Read "DRAFT version 3 with Comments from Agencies"
Read "DRAFT version 5; Ambulance Performance Standards"
Read Jan de Leeuw’s critique of the proposed Performance Standards
Read EMS Director Ross Elliott’s response to Jan de Leeuw’s critique
December 5, 2006
Read "DRAFT Revisions Ver. d, Ambulance Performance Standards" (current draft)
May 31, 2007
Related story: "Grand Jury Recommends Full Time Paramedic Services for Pine Mountain"
June 15, 2007
Read "Ambulance Performance Standards Revisions" scheduled for vote by Board of Supervisors June 19, 2007.
Are Rural Families at Risk from New County Rules?
Analyst Concerned Ambulance Ordinance Fails to Require Accountability in Rural Areas
December 1, 2006
Commentary By Patric Hedlund
The head of UCLA’s statistics department has issued a critical analysis of the method by which Kern County proposes to hold ambulance companies accountable under a new ordinance. But a push by supervisors and the Department of Emergency Medical Services to quickly finalize the ordinance before meaningful community input has been sought may mean that critical questions go unasked—and unanswered.
Pine Mountain resident Karen Bailey’s husband died on February 15, 2005 while she and emergency first responders from the local fire station struggled to save his life without the Advanced Life Support (ALS) services which, in Kern County, can only be administered by ambulance crews.
Kern County firefighters are not paramedics and are not equipped to provide ALS, but they were at the Bailey home within nine minutes. They had tears on their cheeks as their oxygen supplies ran out, neighbors said. The ambulance did not arrive for over 75 minutes.
Harold Bailey’s death began a movement in the Mountain Communities to bring a paramedic/firefighter pilot program to the rural areas of Kern County.
During the following 21 months, residents learned about the bureaucratic structure of the Kern County EMS, directed by Ross Elliott. Numerous public meetings concerning ambulance deficiencies and the need for a firefighter/paramedic program in Pine Mountain and Frazier Park have attracted standing-room-only crowds. Elliott often arrived with Darlene Dennison, spokesperson for Hall Ambulance Service which is owned by Bakersfield Mayor Harvey Hall.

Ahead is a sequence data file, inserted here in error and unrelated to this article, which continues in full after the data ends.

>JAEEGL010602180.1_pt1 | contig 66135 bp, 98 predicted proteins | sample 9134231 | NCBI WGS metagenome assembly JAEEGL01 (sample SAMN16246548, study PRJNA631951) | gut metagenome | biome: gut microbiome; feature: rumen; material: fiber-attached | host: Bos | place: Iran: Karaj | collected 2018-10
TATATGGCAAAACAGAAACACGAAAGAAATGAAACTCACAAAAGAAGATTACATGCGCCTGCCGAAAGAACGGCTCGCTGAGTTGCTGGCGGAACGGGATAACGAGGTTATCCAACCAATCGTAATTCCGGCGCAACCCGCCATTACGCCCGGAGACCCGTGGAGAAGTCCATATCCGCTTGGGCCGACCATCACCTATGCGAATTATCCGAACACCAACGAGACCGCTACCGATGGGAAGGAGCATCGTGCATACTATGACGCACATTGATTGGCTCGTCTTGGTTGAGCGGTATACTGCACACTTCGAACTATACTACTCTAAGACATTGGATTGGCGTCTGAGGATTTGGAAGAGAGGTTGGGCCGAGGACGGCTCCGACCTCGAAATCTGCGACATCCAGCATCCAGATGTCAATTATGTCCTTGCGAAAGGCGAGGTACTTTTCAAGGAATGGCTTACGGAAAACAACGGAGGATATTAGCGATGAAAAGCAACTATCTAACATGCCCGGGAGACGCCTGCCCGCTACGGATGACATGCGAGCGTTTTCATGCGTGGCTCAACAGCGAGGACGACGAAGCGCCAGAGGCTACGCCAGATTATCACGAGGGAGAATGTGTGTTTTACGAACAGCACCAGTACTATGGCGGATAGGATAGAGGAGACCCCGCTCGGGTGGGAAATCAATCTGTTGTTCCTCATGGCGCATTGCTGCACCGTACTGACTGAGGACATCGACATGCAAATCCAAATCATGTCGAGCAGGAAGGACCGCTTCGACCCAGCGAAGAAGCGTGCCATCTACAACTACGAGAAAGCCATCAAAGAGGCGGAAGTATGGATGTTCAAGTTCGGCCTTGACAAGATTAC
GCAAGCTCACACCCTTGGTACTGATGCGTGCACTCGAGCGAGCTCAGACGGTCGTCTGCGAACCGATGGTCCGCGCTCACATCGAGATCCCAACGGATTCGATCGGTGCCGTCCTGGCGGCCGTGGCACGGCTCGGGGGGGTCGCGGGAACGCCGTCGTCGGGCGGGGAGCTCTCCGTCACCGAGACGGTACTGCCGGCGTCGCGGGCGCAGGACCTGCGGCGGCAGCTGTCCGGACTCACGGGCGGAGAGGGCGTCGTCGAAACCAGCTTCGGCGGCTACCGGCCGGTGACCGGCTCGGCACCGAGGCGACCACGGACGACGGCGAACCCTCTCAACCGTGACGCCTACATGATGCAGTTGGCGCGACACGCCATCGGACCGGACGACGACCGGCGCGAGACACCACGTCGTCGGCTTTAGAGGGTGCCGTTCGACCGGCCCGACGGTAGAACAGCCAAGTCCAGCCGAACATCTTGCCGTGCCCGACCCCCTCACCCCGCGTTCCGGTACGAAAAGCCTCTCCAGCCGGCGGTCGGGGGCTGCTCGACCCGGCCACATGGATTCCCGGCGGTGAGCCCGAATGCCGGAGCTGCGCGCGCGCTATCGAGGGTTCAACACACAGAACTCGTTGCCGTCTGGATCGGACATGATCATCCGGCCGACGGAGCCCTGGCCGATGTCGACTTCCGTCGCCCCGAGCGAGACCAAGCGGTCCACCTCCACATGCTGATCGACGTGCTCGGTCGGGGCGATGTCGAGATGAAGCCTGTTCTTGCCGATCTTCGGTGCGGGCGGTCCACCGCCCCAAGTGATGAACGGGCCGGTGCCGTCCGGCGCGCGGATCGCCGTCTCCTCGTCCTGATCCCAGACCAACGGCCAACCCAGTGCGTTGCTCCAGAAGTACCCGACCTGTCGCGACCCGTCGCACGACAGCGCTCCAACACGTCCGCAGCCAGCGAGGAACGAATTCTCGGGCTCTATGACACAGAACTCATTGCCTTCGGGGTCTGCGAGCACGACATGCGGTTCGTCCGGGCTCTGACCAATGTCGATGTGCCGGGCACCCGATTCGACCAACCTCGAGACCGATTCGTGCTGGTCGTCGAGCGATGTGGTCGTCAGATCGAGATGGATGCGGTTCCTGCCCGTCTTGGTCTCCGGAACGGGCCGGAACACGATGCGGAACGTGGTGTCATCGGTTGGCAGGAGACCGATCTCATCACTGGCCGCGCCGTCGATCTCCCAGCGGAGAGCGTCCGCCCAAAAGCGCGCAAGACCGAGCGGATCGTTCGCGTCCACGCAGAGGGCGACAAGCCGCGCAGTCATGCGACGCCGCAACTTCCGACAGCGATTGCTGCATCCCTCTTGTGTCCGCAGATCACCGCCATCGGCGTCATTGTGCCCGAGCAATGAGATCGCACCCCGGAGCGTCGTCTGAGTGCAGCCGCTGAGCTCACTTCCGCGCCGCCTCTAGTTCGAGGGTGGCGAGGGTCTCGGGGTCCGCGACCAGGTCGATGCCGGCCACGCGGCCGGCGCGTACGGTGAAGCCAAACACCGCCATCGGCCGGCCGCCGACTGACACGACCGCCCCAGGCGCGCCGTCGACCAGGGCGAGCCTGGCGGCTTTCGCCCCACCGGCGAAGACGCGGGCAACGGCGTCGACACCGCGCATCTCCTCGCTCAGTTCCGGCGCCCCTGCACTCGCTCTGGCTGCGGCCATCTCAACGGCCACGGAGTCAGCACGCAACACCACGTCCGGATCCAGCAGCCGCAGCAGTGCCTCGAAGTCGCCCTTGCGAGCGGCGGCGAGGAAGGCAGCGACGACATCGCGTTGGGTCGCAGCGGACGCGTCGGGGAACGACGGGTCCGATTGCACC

In the past six months however, public meetings have given way to behind-closed-doors sessions including Elliott, Kern County Fire Department administrators, Supervisor Ray Watson or his representative, a small group of citizens from Pine Mountain and Dennison. This summer, Hall opened a weekend station in Pine Mountain.
The mayor’s company was grandfathered into a contract to begin July 1, 2007, giving Hall Ambulance Service the lion’s share of Kern County as its Exclusive Operating Area (EOA), including this region.
When this newspaper called to ask why so little time had been allocated for the public to review the merits of the EOA ordinance, Elliott said “don’t worry, the people up there [the Mountain Communities] are going to be most interested in the performance standards segment of the ordinance. I guarantee they will have ample opportunity to be involved in developing those.”
That did not happen. Now the Kern County Board of Supervisors intends to vote on the performance standards on December 5—without adequate opportunity for rural communities to have input to the ordinance.
The standards were crafted during five workshops, several held while the Mountain Communities were in turmoil, evacuating due to the onrushing Day fire. Not one of the five workshops has been advertised by Kern County EMS with The Mountain Enterprise, nor was the editor or the publisher notified of the workshops—despite the promise by Elliott. On Monday, Nov. 20, Elliott said he had “overlooked” notifying The Mountain Enterprise in time for us to notify the community. Karen Bailey, a realtor and former Kaiser Permanente program director, submitted extensive comments to EMS about the first drafts of the ordinance and is well-known to Elliott, but was also “overlooked” regarding the workshops, “I was never notified; I know I wasn’t,” she said in an interview.
Records on the EMS website (follow link at beginning of this article) indicate comments from ambulance companies, Kern County Fire Department and two hospitals were utilized in the drafting of the ordinance. Citizen comments are not reflected in the documents.
The nine questions and critiques submitted by statistician Jan de Leeuw, a Cuddy Valley resident, will be included in an appendix to the report, Elliott said, adding, “The public trust is something that I hold sacred.” Next week, in The Mountain Enterprise, we will review the ordinance and the criticisms, offering Elliott and Supervisors an opportunity to comment.
This is part of the December 15, 2017 online edition of The Mountain Enterprise.
Have an opinion on this matter? We'd like to hear from you.